This is, of course, an extreme case of not knowing the market well enough and failing to form a complete picture of the competition. Nevertheless, such pricing disasters could have been, somewhat at least, avoided with proper digital tools in place. Such tools play a critical role in capturing and sharing competitive information, insights and pricing effectively across worldwide markets. And failing to do this is a common problem in launch readiness. The right digital tools will help manage corporate intelligence better and enable launch team members to identify problems early on, and make better-informed decisions.

 

Insufficient evidence for approval


Another major problem that pharma companies all too regularly run into is delivering insufficient evidence to the local regulatory body to gain approval. In the increasingly complex payer environment, where many countries have introduced elements of value-based pricing (which we highlighted as a key trend for 2014 in a previous blog), it is critical that pharma companies understand the nuances and very specific requirements of each payer. Increasingly, new medicines must demonstrate significant improvements and value versus what is already available on the market.

 

One company that fell short on evidence was AstraZeneca with their blood-thinning drug Brilinta. At first, analysts expected the drug to be an instant blockbuster, predicting sales of up to $2.7bn. However, once the FDA asked for more analysis of existing clinical trials data, the seeds of doubt were sown and analysts began losing confidence.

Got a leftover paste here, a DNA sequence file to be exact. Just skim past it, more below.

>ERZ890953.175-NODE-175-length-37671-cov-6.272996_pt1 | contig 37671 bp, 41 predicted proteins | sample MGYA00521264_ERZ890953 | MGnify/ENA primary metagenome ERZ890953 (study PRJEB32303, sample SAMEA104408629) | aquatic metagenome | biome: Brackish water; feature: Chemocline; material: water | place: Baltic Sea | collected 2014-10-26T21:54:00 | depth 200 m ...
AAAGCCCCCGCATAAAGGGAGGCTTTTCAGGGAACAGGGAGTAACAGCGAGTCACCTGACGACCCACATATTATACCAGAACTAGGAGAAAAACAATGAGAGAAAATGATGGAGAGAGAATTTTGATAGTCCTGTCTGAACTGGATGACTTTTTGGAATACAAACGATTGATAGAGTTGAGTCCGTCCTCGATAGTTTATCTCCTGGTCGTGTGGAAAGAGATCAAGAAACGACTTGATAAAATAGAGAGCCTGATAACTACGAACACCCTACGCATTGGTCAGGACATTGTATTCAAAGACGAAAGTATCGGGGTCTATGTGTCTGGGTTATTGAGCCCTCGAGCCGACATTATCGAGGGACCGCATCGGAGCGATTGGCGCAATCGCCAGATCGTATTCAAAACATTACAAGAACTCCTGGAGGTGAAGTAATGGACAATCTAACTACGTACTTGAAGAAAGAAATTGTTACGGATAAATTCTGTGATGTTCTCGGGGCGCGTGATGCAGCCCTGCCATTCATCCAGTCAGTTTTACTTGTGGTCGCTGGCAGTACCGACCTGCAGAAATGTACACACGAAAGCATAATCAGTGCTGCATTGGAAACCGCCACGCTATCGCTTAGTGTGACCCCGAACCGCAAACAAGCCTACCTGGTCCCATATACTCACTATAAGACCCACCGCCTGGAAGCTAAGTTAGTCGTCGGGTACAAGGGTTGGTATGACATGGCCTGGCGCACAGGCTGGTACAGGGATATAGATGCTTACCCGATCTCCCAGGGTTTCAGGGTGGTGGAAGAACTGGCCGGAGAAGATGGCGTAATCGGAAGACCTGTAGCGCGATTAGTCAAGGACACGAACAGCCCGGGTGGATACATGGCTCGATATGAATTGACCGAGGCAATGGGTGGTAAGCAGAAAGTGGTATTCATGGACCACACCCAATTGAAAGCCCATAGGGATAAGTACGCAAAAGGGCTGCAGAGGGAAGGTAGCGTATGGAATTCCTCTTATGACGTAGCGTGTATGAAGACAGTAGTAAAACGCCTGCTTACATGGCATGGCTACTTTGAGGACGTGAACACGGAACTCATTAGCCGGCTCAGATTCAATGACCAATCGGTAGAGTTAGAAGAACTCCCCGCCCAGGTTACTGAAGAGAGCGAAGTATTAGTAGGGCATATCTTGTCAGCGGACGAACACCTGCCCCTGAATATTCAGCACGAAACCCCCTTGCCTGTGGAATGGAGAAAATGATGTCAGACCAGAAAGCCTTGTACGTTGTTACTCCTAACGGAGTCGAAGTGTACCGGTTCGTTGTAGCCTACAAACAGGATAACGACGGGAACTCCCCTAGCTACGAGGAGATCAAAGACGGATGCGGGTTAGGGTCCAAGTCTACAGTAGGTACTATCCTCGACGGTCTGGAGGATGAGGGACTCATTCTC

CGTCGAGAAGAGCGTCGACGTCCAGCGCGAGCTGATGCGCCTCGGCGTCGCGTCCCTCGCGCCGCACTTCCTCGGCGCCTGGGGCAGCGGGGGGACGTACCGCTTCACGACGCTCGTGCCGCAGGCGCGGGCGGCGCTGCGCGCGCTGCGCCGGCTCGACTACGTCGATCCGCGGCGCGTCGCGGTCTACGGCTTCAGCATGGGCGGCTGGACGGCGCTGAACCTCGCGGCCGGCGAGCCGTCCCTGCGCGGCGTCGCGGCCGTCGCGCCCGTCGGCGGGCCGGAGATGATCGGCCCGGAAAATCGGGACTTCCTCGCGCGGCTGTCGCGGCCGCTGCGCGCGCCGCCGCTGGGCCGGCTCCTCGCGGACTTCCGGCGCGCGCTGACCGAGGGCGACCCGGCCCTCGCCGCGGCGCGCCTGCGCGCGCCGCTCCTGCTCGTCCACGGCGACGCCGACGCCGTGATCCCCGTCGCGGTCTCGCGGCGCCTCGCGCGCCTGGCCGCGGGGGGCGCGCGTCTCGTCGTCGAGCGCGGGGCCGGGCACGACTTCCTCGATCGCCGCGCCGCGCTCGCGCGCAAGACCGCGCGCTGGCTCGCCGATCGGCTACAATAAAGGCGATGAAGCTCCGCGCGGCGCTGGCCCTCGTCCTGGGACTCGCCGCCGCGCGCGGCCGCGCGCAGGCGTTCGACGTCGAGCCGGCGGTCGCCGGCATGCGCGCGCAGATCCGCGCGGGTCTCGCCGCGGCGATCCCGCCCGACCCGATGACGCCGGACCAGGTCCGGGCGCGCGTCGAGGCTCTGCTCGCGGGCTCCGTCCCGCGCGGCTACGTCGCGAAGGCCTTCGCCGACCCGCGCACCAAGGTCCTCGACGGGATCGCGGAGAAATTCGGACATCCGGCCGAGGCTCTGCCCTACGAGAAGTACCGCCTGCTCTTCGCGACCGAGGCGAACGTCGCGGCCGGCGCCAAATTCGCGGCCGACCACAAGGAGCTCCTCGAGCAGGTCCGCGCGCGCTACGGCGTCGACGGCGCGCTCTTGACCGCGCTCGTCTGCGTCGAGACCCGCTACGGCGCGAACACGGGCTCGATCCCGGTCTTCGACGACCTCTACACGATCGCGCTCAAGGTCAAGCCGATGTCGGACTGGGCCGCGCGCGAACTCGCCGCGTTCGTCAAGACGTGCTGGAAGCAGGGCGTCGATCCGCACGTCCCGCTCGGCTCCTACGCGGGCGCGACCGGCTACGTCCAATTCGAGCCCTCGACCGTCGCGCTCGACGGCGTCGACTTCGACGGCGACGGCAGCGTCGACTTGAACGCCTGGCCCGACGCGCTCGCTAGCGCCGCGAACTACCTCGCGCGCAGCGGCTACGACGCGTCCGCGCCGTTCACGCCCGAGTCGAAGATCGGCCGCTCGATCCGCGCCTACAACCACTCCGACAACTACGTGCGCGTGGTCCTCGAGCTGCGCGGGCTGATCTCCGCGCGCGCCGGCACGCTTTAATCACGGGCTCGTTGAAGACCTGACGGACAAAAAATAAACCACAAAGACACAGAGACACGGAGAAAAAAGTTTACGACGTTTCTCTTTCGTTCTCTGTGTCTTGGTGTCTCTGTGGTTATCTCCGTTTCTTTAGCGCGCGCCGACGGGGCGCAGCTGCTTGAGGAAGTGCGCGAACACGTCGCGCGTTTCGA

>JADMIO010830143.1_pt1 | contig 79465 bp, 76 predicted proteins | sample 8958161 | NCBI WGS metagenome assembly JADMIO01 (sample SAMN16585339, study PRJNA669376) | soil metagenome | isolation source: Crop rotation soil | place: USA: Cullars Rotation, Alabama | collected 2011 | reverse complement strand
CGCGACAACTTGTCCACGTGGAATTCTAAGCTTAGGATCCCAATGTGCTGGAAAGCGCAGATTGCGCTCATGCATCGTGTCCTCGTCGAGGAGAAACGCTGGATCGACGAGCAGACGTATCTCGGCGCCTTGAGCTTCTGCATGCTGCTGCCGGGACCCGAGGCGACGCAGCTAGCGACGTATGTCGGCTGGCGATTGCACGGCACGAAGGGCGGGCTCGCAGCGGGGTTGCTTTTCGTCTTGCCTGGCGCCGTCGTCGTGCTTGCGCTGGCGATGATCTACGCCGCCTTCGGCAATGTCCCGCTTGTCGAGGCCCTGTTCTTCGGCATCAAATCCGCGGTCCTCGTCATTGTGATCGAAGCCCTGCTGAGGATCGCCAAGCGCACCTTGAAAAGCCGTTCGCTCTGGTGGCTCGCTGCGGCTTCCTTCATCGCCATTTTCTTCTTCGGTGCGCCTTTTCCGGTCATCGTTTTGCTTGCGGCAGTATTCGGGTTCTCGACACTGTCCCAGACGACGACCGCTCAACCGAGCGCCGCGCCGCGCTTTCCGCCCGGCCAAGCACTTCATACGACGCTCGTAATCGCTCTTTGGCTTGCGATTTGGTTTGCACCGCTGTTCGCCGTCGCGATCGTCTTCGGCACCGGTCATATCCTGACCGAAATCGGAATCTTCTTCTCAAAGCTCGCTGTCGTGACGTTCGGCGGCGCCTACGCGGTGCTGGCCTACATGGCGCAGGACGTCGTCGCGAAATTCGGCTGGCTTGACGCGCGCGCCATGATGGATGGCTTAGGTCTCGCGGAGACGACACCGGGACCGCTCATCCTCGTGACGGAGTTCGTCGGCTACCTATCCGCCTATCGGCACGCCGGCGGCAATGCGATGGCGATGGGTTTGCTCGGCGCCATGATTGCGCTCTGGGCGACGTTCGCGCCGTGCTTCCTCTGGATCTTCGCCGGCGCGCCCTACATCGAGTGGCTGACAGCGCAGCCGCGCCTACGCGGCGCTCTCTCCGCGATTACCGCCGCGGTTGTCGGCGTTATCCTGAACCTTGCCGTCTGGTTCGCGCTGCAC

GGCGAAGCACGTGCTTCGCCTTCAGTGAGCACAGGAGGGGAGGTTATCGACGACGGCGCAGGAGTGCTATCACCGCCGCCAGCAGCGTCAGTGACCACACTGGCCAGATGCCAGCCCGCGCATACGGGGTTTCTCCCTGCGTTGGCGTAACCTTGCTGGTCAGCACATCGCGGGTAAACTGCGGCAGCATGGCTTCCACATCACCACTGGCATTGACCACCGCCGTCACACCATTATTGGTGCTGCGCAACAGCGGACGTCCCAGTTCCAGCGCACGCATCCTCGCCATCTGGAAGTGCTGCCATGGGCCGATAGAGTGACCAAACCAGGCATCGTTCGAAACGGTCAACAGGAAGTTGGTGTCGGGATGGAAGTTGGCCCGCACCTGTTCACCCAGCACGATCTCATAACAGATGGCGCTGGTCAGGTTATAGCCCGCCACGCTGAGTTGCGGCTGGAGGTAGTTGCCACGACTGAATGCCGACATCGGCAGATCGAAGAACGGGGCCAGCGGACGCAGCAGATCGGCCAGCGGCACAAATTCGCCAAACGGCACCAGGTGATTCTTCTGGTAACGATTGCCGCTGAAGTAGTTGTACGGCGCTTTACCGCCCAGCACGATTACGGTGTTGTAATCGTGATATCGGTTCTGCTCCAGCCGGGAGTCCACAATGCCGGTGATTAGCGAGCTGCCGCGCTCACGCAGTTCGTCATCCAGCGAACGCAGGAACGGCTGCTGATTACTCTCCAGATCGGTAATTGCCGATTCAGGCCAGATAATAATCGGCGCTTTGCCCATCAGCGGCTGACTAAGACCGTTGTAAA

By the time the drug had completed the analysis and attained approval from the FDA, they had lost 6 months of potential sales. To make matters worse, a rival product was soon to come off patent protection, meaning AstraZeneca had to fight against cheap generics.

 

Digital tools can play a critical role in managing corporate intelligence related to the requirement of each payer environment. As well as managing value dossiers and evidence, this allows drug launches to be tailored to meet the very specific needs of each market whilst adhering to a consistent overall payer message across markets. With this intelligence at hand, Brilinta may have been marketed, priced and sold more effectively, helping AstraZeneca to avoid this launch disaster.

 

Getting pipped to the post by competitors